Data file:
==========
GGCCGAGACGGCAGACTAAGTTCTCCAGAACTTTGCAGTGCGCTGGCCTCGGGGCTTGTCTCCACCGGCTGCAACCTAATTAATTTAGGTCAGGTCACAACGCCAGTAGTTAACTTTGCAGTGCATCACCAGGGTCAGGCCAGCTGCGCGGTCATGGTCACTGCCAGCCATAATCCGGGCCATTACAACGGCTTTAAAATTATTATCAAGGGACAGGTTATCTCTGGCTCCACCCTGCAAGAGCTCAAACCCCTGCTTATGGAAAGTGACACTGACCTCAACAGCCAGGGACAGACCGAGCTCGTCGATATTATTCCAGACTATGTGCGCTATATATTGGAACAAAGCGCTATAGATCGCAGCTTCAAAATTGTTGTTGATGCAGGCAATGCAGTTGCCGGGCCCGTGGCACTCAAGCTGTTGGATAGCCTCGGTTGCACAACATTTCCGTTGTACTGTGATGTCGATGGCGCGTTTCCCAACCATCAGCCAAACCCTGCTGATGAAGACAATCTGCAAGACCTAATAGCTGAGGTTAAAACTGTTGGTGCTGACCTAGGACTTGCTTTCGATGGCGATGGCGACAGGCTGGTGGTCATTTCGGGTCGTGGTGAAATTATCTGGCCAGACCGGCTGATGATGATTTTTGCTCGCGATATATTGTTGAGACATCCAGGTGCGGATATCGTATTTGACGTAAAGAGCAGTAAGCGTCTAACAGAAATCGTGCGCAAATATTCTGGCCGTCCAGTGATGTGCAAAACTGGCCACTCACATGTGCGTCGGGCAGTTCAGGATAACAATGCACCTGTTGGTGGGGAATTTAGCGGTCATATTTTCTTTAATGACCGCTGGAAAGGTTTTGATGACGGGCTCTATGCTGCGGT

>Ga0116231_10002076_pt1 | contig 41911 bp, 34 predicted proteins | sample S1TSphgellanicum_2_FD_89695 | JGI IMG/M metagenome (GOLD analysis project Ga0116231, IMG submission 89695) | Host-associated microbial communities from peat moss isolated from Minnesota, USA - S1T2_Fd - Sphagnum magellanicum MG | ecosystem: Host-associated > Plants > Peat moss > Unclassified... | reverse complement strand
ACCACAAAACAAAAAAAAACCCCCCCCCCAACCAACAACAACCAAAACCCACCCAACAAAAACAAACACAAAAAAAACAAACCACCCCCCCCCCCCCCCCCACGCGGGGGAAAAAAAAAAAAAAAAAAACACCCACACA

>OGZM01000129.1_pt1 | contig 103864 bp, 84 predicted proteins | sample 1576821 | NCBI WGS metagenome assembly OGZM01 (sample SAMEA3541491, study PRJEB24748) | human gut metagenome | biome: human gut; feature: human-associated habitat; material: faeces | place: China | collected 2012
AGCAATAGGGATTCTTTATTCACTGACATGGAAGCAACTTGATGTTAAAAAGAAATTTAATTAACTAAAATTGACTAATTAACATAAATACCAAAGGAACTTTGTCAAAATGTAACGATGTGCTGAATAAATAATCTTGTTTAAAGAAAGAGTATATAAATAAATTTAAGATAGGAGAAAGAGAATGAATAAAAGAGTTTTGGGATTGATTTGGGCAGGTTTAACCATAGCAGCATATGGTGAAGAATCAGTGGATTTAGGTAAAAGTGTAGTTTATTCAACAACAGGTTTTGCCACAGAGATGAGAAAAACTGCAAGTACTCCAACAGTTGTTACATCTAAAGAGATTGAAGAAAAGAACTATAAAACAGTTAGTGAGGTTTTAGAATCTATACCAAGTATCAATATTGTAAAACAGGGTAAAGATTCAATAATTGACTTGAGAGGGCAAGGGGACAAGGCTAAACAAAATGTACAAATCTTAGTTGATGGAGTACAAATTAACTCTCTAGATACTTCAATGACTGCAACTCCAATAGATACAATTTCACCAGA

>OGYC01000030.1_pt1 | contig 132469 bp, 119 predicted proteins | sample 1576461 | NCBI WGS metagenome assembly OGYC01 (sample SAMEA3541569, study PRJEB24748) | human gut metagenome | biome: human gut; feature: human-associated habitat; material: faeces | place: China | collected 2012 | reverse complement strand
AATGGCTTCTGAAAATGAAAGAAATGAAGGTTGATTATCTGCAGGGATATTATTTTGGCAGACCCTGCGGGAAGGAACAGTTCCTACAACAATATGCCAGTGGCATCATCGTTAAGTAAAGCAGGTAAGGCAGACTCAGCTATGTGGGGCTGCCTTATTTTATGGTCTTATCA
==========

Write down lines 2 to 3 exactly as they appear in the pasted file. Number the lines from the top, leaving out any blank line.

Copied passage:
>Ga0116231_10002076_pt1 | contig 41911 bp, 34 predicted proteins | sample S1TSphgellanicum_2_FD_89695 | JGI IMG/M metagenome (GOLD analysis project Ga0116231, IMG submission 89695) | Host-associated microbial communities from peat moss isolated from Minnesota, USA - S1T2_Fd - Sphagnum magellanicum MG | ecosystem: Host-associated > Plants > Peat moss > Unclassified... | reverse complement strand
ACCACAAAACAAAAAAAAACCCCCCCCCCAACCAACAACAACCAAAACCCACCCAACAAAAACAAACACAAAAAAAACAAACCACCCCCCCCCCCCCCCCCACGCGGGGGAAAAAAAAAAAAAAAAAAACACCCACACA